There are three kinds of LOFAR station layouts with individual characteristics which, according to their distance from the centre of the array, are classified as Core, Remote or International stations. The three kinds of stations have different antenna field configurations and underlying electronics.
The operating frequency range of LOFAR is 10 MHz to 240 MHz, while the antennas are optimized for the ranges of 30-80 MHz and 120-240 MHz. Because the optimized bandwidth of the operating frequency range spans 8 octaves, at least two types of antenna are necessary: the Low Band Antenna (LBA) and the High Band Antenna (HBA).
The fundamental receiving elements of LOFAR are two types of small, relatively low-cost antennas that together cover the 10–240 MHz operating bandpass. These antennas are grouped together into 52 separate stations distributed over the northeastern part of the Netherlands as well as in Germany, France, the UK, Sweden, Poland, Ireland, and Latvia.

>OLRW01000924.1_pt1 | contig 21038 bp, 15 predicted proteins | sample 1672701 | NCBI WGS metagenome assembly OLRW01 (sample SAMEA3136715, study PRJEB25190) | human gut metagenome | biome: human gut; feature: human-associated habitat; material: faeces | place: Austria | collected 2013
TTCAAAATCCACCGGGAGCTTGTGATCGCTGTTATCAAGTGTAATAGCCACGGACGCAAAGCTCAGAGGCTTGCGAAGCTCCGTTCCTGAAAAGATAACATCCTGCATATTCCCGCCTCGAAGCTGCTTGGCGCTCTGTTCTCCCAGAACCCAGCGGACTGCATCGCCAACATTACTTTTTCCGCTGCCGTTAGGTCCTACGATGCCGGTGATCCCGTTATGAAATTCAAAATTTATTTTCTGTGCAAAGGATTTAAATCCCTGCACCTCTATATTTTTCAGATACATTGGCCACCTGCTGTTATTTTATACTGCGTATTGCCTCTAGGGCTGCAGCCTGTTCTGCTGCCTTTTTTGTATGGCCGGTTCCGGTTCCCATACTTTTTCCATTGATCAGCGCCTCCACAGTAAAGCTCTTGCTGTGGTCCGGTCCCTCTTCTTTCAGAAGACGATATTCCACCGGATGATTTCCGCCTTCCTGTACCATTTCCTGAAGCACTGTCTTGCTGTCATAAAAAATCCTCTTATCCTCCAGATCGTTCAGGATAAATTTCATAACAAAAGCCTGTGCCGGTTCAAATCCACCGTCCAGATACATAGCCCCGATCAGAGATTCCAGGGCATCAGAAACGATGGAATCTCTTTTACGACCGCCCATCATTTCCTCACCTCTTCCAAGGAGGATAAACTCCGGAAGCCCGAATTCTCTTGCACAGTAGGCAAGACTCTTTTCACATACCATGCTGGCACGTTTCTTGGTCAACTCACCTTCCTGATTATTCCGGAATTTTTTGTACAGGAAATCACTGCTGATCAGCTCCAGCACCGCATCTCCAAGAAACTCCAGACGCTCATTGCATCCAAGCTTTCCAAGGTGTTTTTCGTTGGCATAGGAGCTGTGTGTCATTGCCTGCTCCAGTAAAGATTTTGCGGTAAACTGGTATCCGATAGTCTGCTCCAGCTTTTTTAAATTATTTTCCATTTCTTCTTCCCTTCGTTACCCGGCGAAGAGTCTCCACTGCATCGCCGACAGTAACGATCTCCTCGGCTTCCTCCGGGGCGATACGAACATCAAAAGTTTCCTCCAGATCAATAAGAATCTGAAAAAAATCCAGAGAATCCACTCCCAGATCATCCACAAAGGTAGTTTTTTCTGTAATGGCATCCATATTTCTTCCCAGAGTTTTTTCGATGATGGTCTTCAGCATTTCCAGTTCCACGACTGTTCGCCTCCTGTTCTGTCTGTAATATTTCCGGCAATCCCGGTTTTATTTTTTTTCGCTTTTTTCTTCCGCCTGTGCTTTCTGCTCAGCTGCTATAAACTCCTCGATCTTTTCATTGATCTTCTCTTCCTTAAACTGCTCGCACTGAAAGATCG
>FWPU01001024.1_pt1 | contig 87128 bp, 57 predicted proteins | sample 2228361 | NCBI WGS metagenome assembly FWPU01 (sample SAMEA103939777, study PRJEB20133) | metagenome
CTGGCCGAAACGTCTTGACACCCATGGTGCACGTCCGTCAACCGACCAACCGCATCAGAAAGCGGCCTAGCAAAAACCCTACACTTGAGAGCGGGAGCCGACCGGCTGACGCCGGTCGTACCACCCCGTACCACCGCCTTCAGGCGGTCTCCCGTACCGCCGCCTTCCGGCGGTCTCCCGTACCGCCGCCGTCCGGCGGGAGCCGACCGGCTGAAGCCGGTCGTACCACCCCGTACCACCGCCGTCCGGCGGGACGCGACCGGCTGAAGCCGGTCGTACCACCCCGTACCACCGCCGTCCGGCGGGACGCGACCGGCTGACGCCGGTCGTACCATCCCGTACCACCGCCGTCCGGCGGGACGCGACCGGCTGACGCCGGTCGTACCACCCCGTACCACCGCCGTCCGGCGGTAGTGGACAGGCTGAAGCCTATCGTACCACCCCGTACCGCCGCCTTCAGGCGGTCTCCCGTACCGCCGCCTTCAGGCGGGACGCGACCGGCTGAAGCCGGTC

A number of different types of beam are used when dealing with the LOFAR telescope. LOFAR beam-forming is hierarchical in nature - forming first beams at HBA tile level, then station level, and then array level - so the picture can be confusing if one is not completely clear on what `beam' is meant in a particular situation.
The combination of analogue and digital signal processing both at station level and at the Central Processing facility allows for a flexible definiton of the total frequency range, subband selection, and spectral channel width.
This section provides a brief overview of the LOFAR system and introduces some of the technical (and hardware) terms used throughout the rest of the documentation.
One of the great strengths of the LOFAR system is its capacity for enhancement. It is of course common for astronomical facilities to increase their capabilities through continued software development.